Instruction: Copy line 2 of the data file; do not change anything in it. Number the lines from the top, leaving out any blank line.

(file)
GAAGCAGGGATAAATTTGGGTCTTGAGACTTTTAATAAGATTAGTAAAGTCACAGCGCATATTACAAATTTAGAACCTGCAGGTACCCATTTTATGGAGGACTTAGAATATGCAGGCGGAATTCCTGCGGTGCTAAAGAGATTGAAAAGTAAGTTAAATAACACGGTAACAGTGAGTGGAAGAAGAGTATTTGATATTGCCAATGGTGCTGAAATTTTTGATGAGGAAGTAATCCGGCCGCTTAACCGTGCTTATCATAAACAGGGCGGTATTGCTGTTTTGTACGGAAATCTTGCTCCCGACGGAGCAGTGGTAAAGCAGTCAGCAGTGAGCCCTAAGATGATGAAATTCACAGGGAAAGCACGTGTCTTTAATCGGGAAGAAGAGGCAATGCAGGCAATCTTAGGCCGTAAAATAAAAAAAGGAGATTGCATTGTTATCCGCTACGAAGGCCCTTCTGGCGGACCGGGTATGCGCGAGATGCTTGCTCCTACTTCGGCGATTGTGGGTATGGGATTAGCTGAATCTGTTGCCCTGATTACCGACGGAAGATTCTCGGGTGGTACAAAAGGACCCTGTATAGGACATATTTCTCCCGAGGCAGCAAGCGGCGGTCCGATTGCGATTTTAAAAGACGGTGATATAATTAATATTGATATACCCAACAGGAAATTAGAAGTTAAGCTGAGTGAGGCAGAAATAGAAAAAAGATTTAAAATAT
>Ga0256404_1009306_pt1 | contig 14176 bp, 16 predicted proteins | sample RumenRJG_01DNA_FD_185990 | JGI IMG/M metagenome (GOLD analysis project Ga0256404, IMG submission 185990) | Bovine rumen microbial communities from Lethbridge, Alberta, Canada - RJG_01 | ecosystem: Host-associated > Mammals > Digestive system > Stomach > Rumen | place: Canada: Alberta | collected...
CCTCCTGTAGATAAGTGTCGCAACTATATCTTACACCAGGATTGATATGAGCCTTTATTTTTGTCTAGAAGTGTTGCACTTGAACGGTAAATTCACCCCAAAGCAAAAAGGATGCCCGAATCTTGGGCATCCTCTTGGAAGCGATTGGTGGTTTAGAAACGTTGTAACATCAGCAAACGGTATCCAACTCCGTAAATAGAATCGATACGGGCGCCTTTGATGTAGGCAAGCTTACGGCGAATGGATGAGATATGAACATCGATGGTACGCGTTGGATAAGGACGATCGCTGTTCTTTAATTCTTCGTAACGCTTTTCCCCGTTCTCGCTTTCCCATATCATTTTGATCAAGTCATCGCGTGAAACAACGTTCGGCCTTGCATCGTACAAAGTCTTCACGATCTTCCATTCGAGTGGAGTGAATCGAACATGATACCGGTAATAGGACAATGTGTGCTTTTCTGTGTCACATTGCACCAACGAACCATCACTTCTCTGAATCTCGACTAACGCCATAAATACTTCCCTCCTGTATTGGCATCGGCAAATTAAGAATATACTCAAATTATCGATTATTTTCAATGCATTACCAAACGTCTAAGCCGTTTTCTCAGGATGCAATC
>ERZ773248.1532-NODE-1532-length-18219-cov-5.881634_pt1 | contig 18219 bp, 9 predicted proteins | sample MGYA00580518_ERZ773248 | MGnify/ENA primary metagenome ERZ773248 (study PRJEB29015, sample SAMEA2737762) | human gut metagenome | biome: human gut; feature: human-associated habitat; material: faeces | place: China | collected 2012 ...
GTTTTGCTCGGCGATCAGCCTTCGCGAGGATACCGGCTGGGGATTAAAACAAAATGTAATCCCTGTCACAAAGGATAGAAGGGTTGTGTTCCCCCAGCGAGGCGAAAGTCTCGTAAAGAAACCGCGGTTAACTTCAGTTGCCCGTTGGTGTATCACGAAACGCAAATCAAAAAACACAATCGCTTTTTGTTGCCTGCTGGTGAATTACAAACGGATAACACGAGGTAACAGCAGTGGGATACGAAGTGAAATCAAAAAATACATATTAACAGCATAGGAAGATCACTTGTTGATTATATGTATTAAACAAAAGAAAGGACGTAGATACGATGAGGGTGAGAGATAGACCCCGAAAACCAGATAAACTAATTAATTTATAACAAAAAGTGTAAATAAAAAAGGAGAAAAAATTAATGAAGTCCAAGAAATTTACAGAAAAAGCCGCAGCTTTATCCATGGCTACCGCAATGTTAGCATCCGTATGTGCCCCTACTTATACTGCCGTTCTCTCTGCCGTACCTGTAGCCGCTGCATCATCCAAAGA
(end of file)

>Ga0256404_1009306_pt1 | contig 14176 bp, 16 predicted proteins | sample RumenRJG_01DNA_FD_185990 | JGI IMG/M metagenome (GOLD analysis project Ga0256404, IMG submission 185990) | Bovine rumen microbial communities from Lethbridge, Alberta, Canada - RJG_01 | ecosystem: Host-associated > Mammals > Digestive system > Stomach > Rumen | place: Canada: Alberta | collected...